The RLA claims the Right to Rent rules are creating a hostile environment, with 42% of landlords unwilling to rent properties to non-British people. This is making it very difficult for people without the right documentation to find homes in the private rental sector.
“This is causing needless tension and concern for tenants and landlords. It is time to suspend this controversial and unwelcome policy,” says David Smith, Policy Director for the Residential Landlords Association.
Vulnerable Tenants are Being Exploited by Rogue Landlords
The Joint Council for the Welfare of Immigrants claims the Right to Rent policy is pushing vulnerable people straight into the arms of unscrupulous landlords who don’t care about checking a tenant’s legal right to remain the UK.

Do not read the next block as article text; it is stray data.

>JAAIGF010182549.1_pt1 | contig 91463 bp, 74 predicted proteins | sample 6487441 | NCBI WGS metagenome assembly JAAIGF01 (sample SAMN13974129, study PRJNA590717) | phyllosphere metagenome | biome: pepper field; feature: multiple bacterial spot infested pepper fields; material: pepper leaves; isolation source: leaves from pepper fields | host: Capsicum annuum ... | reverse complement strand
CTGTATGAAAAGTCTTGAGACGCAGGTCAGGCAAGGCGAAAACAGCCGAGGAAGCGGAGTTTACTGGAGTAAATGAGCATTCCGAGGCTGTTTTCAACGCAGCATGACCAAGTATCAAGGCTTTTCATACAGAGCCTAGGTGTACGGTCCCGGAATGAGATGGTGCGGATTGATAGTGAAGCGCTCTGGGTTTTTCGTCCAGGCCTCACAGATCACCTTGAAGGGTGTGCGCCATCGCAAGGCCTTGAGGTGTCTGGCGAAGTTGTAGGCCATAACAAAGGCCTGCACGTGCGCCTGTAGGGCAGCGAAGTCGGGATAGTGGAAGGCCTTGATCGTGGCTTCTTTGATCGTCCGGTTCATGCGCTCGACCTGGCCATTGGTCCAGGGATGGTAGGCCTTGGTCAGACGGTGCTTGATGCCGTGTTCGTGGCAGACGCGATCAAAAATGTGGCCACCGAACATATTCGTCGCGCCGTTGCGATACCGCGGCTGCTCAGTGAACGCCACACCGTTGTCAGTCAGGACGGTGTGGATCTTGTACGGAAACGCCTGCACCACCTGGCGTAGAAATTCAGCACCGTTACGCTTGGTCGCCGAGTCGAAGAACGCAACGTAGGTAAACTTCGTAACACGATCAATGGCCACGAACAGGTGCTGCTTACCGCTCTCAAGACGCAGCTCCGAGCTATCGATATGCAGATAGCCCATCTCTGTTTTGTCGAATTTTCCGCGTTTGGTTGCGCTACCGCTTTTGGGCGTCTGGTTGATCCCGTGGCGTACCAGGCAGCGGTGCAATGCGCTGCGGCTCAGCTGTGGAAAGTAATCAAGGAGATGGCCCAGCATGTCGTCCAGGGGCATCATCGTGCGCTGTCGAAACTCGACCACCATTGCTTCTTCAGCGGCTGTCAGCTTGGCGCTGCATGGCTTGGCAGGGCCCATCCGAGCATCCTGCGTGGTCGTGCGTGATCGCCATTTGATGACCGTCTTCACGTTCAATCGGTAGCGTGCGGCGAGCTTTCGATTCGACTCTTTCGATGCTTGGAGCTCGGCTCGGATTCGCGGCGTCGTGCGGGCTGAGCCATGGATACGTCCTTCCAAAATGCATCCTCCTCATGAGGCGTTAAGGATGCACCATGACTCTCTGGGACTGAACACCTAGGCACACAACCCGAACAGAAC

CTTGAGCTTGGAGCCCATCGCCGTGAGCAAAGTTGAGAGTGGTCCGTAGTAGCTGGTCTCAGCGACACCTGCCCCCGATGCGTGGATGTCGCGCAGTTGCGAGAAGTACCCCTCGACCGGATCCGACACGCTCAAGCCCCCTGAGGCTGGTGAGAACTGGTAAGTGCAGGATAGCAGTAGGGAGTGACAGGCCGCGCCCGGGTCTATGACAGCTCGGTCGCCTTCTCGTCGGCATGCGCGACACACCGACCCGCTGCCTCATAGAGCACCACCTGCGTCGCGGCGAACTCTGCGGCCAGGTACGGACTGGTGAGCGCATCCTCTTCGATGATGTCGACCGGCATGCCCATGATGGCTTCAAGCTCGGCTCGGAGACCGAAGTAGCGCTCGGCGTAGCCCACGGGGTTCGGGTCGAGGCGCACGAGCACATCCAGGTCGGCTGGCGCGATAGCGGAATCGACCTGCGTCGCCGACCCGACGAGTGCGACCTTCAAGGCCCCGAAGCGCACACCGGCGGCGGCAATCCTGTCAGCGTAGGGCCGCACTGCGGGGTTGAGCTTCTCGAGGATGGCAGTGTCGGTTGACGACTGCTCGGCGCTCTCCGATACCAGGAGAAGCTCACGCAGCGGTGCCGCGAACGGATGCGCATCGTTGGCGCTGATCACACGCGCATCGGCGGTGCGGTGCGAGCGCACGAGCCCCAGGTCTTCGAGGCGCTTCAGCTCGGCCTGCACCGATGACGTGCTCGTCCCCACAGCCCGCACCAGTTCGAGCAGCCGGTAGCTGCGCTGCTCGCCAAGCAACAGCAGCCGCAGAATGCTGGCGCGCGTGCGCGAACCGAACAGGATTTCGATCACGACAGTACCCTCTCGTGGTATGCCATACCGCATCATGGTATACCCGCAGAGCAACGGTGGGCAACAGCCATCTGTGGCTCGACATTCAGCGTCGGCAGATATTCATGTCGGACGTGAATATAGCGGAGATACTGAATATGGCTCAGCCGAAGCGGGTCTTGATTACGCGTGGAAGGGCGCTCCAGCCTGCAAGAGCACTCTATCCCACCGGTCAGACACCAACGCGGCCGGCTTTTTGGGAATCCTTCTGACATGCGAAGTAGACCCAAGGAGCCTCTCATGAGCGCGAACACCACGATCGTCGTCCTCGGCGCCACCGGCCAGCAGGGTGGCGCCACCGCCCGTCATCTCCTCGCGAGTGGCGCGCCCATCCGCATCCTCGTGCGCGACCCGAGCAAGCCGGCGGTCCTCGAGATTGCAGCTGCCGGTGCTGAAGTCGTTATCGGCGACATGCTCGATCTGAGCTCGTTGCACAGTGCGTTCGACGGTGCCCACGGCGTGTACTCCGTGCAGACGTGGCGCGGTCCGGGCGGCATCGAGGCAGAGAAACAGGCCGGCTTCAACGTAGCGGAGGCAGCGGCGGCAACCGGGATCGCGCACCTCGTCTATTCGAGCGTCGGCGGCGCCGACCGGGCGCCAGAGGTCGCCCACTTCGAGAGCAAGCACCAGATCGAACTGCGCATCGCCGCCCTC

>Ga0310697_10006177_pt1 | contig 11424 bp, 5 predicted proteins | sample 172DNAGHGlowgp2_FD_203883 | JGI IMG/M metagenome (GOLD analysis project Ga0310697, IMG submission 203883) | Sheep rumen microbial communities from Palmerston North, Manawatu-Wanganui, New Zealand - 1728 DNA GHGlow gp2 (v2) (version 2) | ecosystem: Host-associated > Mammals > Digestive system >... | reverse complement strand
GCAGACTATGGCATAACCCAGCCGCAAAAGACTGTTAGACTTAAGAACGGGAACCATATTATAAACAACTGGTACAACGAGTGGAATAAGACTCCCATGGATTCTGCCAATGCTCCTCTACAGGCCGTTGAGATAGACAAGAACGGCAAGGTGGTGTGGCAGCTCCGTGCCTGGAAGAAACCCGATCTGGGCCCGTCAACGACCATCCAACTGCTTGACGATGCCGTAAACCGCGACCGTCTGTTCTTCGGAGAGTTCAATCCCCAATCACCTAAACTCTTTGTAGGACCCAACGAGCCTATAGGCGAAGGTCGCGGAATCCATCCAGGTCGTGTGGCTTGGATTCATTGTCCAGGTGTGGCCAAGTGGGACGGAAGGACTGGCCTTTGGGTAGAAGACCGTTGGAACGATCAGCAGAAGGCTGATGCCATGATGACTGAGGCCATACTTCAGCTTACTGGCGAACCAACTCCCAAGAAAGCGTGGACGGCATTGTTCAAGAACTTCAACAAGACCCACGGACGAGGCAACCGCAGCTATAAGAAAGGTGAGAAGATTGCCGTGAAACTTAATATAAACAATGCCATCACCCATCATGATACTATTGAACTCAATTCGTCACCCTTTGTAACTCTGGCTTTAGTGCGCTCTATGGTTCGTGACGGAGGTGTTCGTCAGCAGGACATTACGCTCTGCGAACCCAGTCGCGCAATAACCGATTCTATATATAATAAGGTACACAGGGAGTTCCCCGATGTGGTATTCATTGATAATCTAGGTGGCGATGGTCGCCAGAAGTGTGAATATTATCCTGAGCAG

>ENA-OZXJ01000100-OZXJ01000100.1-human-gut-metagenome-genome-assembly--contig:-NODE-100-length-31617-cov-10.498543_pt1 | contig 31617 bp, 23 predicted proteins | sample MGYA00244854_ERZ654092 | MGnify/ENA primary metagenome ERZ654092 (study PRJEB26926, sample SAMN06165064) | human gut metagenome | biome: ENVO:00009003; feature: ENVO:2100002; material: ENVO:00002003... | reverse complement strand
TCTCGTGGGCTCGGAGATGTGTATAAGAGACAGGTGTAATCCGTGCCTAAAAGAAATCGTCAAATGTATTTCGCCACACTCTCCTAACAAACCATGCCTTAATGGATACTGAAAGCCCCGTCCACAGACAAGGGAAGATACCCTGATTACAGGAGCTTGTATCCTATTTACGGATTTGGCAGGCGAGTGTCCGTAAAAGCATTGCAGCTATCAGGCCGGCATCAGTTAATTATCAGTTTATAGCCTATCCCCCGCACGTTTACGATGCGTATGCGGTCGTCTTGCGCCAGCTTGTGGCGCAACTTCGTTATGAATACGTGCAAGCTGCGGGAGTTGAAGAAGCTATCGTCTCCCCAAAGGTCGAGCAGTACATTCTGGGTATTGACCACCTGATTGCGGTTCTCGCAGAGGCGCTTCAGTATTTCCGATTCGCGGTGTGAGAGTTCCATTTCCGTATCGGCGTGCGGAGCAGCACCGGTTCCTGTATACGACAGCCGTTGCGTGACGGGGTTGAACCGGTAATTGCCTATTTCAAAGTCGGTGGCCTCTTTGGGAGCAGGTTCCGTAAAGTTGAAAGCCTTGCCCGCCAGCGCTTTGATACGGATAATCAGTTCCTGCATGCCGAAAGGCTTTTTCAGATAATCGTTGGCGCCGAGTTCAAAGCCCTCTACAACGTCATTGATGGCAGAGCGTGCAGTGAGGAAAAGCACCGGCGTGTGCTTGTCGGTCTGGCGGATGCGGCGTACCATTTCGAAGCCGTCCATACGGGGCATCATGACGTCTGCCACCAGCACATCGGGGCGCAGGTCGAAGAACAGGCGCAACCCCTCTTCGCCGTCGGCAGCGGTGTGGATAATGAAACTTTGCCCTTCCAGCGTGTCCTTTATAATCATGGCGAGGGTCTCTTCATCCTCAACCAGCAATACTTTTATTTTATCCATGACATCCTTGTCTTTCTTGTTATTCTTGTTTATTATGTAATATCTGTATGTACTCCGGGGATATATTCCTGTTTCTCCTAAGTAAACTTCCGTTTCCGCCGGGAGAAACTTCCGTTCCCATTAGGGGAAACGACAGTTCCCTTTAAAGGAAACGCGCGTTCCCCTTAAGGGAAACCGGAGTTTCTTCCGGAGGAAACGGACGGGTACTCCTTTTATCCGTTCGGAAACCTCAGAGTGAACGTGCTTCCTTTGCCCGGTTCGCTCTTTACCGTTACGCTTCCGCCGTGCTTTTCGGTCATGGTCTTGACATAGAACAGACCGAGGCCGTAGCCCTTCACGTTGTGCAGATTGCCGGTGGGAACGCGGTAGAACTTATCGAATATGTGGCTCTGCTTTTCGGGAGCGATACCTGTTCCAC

“The Right to Rent scheme imposes costly red tape on every landlord in the UK, and the Government has no evidence it’s working,” says Chai Patel, JCWI legal policy director.
Landlords Don’t Want Hassle
Opponents of the scheme say it’s not surprising that many landlords are refusing to let properties to people without a passport, UK drivers’ licence, or other key documents. Most landlords don’t want the hassle of checking a tenant’s immigration status, so they choose the path of least resistance.
The Right to Rent rules have been rolled out nationwide and more than £235 in fines have been recorded so far. The JCWI is seeking a judicial review of the controversial policy, arguing that Right to Rent contravenes Human Rights law.